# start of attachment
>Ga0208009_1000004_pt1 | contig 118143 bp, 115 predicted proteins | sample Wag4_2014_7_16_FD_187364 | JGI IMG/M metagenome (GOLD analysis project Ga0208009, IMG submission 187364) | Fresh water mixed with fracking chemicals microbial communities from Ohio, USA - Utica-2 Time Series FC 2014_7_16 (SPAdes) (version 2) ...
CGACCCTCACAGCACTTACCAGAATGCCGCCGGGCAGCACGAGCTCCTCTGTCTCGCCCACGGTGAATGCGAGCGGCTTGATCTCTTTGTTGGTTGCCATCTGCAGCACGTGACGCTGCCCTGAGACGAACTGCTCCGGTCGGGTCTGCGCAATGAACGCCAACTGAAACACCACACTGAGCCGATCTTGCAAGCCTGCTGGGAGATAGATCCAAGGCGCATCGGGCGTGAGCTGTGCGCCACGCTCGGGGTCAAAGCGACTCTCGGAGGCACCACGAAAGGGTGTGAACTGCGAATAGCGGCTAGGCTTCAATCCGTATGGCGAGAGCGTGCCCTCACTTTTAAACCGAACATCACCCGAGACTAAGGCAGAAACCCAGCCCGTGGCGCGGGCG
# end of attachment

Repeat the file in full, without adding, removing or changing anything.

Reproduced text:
>Ga0208009_1000004_pt1 | contig 118143 bp, 115 predicted proteins | sample Wag4_2014_7_16_FD_187364 | JGI IMG/M metagenome (GOLD analysis project Ga0208009, IMG submission 187364) | Fresh water mixed with fracking chemicals microbial communities from Ohio, USA - Utica-2 Time Series FC 2014_7_16 (SPAdes) (version 2) ...
CGACCCTCACAGCACTTACCAGAATGCCGCCGGGCAGCACGAGCTCCTCTGTCTCGCCCACGGTGAATGCGAGCGGCTTGATCTCTTTGTTGGTTGCCATCTGCAGCACGTGACGCTGCCCTGAGACGAACTGCTCCGGTCGGGTCTGCGCAATGAACGCCAACTGAAACACCACACTGAGCCGATCTTGCAAGCCTGCTGGGAGATAGATCCAAGGCGCATCGGGCGTGAGCTGTGCGCCACGCTCGGGGTCAAAGCGACTCTCGGAGGCACCACGAAAGGGTGTGAACTGCGAATAGCGGCTAGGCTTCAATCCGTATGGCGAGAGCGTGCCCTCACTTTTAAACCGAACATCACCCGAGACTAAGGCAGAAACCCAGCCCGTGGCGCGGGCG